2.2 Temperature control subsystem
The temperature control subsystem was designed to generate a stable, controllable temperature gradient within the device that would be virtually linear in the vicinity of the microchannel. The uniformity of the thermal gradient would ensure a reliable thermocycling protocol for the PCR as well as a precise DNA melting analysis of the product during its amplification. The thermal subsystem was comprised of a heating platform and a closed-loop temperature controller. A 3D model of the heating platform, along with further assembly and circuitry details about the temperature control subsystem are provided as “Supplementary material”. An infrared (IR) camera (A320, FLIR, OR, USA) with a 320 × 240 pixel array was used during the development of the temperature control subsystem to characterize the spatial temperature distribution across the glass substrate. Prior to using the IR camera, manufacturer’s instructions were followed to calculate the emissivity of the glass device.
2.3 Optical subsystem
The optical subsystem consisted of a diffuse LED light source and a CCD camera, designed to excite and detect the spatial emission of the fluorescent dye that would bind to the DNA as it was amplifying. LC Green Plus absorbs light between 440–470 nm and, when double-stranded DNA is present, strongly emits light between 470–520 nm. Therefore, the LED source (HPLS-Dragon, LightSpeed Technologies, CA, USA) was filtered to a 50 nm wide band between 425–475 nm (HQ450/50x, Chroma, VT, USA).12-bit images of the microfluidic device were acquired with the 0.3 megapixel monochrome camera (LU075, Lumenera, ON, Canada) fitted with a 50 mm macro lens (Canon EF 50 mm f/2.5, Canon, Tokyo, Japan) that was filtered to block out all wavelengths below 485 nm (HQ485LP, Chroma, VT, USA). The field of view for this camera covered approximately ten PCR cycles, with a resolution on the order of 35 µm per pixel. When examination of more cycles was desired, the heating platform and microfluidic device were shifted beneath the stationary optics, so that multiple regions of the chip could be imaged in quick succession. These images were merged together using an automated function in Adobe Photoshop (Adobe Systems, CA, USA), resulting in a single image of the entire channel length.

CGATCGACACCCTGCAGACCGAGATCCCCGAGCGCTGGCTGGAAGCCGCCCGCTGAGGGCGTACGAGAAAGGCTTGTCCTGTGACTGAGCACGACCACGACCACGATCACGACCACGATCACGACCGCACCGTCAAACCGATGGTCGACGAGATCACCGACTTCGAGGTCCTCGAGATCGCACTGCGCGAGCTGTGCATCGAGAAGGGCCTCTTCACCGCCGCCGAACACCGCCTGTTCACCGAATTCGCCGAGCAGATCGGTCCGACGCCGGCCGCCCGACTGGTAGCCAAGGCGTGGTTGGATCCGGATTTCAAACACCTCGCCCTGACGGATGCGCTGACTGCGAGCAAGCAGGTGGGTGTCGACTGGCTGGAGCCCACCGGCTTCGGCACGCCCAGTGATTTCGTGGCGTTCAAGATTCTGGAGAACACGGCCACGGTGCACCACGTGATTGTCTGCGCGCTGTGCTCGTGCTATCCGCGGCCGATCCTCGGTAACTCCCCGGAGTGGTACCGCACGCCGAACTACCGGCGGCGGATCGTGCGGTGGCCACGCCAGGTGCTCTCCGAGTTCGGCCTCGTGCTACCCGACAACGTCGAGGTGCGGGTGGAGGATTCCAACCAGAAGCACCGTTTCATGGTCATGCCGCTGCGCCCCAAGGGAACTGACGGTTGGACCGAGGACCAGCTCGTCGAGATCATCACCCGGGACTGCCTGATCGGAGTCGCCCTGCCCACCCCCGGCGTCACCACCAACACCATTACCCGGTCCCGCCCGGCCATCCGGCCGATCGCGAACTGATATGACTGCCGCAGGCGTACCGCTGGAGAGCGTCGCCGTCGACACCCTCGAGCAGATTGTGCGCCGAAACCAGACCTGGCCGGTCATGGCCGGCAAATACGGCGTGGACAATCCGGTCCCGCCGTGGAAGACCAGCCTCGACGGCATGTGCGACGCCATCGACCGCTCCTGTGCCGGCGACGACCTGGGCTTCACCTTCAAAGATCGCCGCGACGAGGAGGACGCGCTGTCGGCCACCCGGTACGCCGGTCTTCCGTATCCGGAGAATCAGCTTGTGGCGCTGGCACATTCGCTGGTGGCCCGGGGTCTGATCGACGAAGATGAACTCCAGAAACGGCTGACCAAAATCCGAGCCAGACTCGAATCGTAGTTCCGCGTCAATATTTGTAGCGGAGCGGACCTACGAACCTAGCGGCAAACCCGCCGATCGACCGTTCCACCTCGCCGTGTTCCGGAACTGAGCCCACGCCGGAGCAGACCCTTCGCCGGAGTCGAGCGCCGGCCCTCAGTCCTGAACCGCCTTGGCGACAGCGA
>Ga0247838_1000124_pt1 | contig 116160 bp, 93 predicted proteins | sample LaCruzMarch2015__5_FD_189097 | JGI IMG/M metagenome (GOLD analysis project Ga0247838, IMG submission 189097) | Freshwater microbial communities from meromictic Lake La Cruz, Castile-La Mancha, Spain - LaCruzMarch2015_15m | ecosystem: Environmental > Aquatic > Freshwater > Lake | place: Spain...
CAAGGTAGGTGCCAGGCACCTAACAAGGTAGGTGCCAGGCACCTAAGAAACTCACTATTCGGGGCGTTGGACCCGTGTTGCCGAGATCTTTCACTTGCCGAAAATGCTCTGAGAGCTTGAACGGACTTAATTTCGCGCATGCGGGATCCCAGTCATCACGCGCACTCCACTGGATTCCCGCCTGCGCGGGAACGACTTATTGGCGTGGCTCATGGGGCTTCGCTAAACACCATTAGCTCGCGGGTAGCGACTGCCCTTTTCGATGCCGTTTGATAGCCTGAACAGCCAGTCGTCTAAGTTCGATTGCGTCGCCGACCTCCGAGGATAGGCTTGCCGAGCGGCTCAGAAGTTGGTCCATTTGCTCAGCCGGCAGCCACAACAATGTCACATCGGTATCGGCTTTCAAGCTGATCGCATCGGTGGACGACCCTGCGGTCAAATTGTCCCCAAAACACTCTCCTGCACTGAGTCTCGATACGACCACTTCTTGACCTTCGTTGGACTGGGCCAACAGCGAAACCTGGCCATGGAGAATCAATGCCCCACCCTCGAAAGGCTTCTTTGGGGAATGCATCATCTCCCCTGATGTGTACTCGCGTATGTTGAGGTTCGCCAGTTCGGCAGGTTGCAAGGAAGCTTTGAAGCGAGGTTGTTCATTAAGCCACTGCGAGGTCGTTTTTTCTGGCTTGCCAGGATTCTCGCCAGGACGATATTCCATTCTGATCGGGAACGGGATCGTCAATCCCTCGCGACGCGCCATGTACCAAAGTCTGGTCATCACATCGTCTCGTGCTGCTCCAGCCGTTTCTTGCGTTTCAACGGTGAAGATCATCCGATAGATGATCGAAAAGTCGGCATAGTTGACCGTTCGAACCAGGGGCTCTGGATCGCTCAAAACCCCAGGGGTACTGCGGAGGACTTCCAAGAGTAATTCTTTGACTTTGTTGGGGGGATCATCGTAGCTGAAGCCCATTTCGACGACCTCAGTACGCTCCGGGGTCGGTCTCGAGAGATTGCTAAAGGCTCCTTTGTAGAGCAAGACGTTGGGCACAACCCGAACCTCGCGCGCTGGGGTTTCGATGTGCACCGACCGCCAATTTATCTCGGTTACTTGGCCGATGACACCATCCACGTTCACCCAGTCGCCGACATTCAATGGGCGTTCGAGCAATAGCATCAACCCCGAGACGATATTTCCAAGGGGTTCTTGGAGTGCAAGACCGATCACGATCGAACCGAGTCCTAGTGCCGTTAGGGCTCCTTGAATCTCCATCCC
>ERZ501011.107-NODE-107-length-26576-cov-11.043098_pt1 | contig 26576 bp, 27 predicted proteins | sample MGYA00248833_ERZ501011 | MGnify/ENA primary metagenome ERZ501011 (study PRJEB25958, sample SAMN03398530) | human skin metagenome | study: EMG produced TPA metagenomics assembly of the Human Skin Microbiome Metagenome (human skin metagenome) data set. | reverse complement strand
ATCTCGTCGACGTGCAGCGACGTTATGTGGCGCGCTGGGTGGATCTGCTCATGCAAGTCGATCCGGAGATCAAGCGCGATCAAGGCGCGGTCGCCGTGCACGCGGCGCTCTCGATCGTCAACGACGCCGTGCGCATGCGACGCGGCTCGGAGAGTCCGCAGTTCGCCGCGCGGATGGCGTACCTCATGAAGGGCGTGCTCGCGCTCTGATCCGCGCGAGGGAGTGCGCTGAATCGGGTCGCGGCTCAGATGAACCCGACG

2.4 Image analysis
A software program was used to obtain DNA amplification and melting data from the fluorescent images. These in-house graphical user interfaces (GUIs) were developed in MATLAB (The MathWorks, MA, USA), based partially on algorithms that have been previously described (Crews et al. 2008c). The program allowed for the user to interactively orient each image and indicate the regions of interest for the analysis.2 Fluorescence was measured as a function of cycle number and of temperature in order to generate an amplification curve and one or more DNA melting curves for each image.
In the amplification curve GUI, it was important to minimize the effect of any spatial variations in the excitation light. Therefore, the background fluorescence in each cycle was subtracted from the measured signal before the amplification curve was obtained. The fluorescence intensity was averaged within a 10 × 10 pixel region of interest within each section to obtain these values. The melting analysis GUI allowed for the user to select any PCR cycle or multiple cycles in which to examine the amplifying DNA. The analysis algorithm took advantage of the spatial redundancy which was inherent in the 2-D fluorescence distribution. In channel sections that were oriented parallel to the 1-D temperature gradient, it was assumed that adjacent pixel lines would exhibit virtually identical fluorescence, differing only by the effects of the optical and electrical noise in the system. By grouping these parallel data lines together for combined analysis, it was hypothesized that the signal-to-noise ratio (SNR) of the data would increase. Therefore, the GUI allowed the user to select the pixel width of the data subset for the spatial DNA melting curve analysis.
2.5 PCR reagents